!! History Commons Alert, Exciting News
Quechua was a participant or observer in the following events:
About 70 indigenous leaders representing 26 Andean and Amazon communities meet in the Peruvian mountain village of Choquecancha for two days to draft a report on the potential impacts terminator seeds would have on their communities if the international moratorium on the technology were to be lifted. The report will be submitted to a UN working group which has been tasked with examining “the potential socio-economic impacts of genetic use restriction technologies on indigenous and local communities.” The UN working group will submit recommendations to the next conference of the Convention on Biological Diversity which will decide whether or not to continue its de facto ban on terminator seeds. The meeting of indigenous leaders is held under the auspices of the Quechua-Aymara Association for Nature and Sustainable Development (ANDES) and the International Institute for Environment and Development. The indigenous leaders say in their report that they are concerned that pollen from terminator seeds could transfer sterility to and effectively kill off other crops and plant life. Another worry is that use of the technology would increase their dependence on the seed industry, a conclusion that was also reached by the UN Agriculture and Food Organization’s Ethics Panel in 2000 (see September 26, 2000-September 28, 2000). The group says the expansion of monocultural farming and the use of terminator technology could put the region’s 3,000 varieties of potato at risk. The indigenous leaders say they are especially concerned about a patent that has been obtained by Syngenta on technology that would be used to produce sterile potato seeds. Syngenta’s seeds would only grow if treated with chemicals. “Terminator seeds do not have life,” says Felipe Gonzalez of the indigenous Pinchimoro community. “Like a plague they will come infecting our crops and carrying sickness. We want to continue using our own seeds and our own customs of seed conservation and sharing.”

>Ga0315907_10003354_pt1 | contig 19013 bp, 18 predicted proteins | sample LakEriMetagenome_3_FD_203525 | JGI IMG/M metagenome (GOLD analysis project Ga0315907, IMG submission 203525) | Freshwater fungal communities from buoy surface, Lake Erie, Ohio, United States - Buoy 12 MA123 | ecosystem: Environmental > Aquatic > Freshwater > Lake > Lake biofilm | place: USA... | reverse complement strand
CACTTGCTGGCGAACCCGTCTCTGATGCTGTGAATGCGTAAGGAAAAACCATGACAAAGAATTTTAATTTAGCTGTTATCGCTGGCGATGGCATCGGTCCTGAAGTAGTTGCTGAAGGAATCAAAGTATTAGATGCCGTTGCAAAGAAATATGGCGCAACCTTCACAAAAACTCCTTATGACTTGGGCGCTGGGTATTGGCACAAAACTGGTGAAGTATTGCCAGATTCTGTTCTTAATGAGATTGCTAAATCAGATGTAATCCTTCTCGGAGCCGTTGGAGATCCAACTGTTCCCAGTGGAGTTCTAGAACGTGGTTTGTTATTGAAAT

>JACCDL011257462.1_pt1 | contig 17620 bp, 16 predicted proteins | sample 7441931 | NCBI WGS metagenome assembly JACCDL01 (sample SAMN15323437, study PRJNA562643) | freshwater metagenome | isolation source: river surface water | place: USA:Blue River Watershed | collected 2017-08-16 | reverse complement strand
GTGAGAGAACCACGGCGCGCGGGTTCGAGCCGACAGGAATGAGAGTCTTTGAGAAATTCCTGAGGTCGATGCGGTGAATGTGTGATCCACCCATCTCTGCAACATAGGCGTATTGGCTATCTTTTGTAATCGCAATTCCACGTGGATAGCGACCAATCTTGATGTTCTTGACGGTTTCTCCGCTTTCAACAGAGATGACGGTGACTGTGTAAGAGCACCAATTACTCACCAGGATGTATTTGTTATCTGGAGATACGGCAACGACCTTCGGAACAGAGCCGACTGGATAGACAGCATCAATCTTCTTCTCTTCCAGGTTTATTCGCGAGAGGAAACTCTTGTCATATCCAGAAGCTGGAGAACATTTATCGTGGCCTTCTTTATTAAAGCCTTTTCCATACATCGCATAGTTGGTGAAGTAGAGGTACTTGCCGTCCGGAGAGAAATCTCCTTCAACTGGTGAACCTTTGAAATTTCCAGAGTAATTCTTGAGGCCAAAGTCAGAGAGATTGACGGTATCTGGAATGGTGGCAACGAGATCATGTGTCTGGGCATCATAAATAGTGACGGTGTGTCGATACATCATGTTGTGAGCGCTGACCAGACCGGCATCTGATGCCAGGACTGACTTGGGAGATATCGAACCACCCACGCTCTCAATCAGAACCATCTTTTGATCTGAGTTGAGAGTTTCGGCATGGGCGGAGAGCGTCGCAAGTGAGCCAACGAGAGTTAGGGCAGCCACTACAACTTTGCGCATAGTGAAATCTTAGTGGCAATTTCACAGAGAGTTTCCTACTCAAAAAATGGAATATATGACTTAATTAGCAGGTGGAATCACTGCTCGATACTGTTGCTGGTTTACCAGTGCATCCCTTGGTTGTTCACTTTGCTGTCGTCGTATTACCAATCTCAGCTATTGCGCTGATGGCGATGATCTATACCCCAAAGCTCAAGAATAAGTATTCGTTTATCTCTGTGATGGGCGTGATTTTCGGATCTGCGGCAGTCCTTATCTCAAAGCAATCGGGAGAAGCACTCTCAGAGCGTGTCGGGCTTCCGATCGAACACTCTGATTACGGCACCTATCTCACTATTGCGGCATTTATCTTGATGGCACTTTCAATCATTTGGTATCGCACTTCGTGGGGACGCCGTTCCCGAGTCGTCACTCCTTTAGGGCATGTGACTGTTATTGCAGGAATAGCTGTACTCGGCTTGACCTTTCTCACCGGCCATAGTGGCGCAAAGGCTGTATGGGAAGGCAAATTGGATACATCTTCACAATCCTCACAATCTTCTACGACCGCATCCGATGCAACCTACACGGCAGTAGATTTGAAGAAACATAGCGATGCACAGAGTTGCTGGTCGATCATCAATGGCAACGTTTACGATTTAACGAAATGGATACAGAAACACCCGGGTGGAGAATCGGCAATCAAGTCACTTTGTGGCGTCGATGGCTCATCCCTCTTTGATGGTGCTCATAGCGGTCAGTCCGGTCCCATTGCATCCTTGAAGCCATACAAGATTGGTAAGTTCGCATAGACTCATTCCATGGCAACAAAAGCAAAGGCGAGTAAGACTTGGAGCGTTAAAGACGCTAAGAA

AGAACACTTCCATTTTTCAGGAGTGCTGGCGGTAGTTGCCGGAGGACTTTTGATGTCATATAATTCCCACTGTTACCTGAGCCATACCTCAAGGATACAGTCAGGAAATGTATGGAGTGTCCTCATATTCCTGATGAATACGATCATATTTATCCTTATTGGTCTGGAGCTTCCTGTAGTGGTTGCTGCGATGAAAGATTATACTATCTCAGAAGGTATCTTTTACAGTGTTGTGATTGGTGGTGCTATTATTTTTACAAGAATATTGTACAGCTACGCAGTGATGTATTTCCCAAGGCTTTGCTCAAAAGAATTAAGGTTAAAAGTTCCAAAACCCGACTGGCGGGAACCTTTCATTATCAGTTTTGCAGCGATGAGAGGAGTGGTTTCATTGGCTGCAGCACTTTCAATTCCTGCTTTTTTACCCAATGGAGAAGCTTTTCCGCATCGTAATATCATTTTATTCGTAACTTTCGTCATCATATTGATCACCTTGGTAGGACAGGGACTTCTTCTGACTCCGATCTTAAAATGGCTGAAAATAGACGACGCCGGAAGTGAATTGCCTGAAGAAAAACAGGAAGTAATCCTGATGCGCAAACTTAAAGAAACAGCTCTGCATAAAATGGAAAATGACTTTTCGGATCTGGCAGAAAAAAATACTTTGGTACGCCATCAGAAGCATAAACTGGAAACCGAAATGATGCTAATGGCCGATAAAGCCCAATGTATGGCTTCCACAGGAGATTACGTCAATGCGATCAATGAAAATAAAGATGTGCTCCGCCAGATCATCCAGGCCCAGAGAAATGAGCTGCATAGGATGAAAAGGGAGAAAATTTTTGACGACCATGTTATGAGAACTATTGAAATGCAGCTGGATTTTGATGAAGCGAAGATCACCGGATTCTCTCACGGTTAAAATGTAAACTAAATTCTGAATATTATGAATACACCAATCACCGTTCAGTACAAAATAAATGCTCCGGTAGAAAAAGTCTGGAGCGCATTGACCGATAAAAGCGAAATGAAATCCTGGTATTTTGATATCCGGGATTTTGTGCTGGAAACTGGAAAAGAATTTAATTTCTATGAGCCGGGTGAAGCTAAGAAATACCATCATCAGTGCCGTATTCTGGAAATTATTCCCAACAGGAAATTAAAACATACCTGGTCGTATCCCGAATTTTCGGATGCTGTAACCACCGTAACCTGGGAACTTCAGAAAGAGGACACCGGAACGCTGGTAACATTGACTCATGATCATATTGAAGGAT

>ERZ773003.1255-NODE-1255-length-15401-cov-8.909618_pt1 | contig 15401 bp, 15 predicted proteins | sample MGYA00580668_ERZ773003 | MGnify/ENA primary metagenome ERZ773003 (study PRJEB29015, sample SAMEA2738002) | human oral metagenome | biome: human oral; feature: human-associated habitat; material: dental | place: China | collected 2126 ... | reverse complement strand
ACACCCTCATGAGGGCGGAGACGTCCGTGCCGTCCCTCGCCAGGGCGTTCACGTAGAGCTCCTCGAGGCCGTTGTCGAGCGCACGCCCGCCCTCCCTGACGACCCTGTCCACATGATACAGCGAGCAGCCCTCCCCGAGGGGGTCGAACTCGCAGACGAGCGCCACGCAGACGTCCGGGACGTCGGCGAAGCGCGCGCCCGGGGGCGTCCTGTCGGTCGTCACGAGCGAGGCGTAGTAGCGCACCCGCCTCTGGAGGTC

[Development, 9/27/2005 ; Inter Press Service, 10/11/2005; International Institute for Environment and Development, 10/6/2006]
More than 40 indigenous leaders from the potato producing regions of Peru meet in Cusco to sign a letter calling on Syngenta to discard its patent (US Patent 6,700,039) on a technology that would be used to develop potato seeds that would be sterile unless treated with chemicals. Andean and Aymara farmers fear that such seeds would destroy their centuries-old tradition of saving and sharing seeds, and with it their cultural and social way of life. They also say the technology could result in the disappearance of several of the 3,000 different varieties of potatoes that are grown in the region. [Indigenous Coalition Against Biopiracy in the Andes, n.d. ; International Institute for Environment and Development, 3/21/2006]
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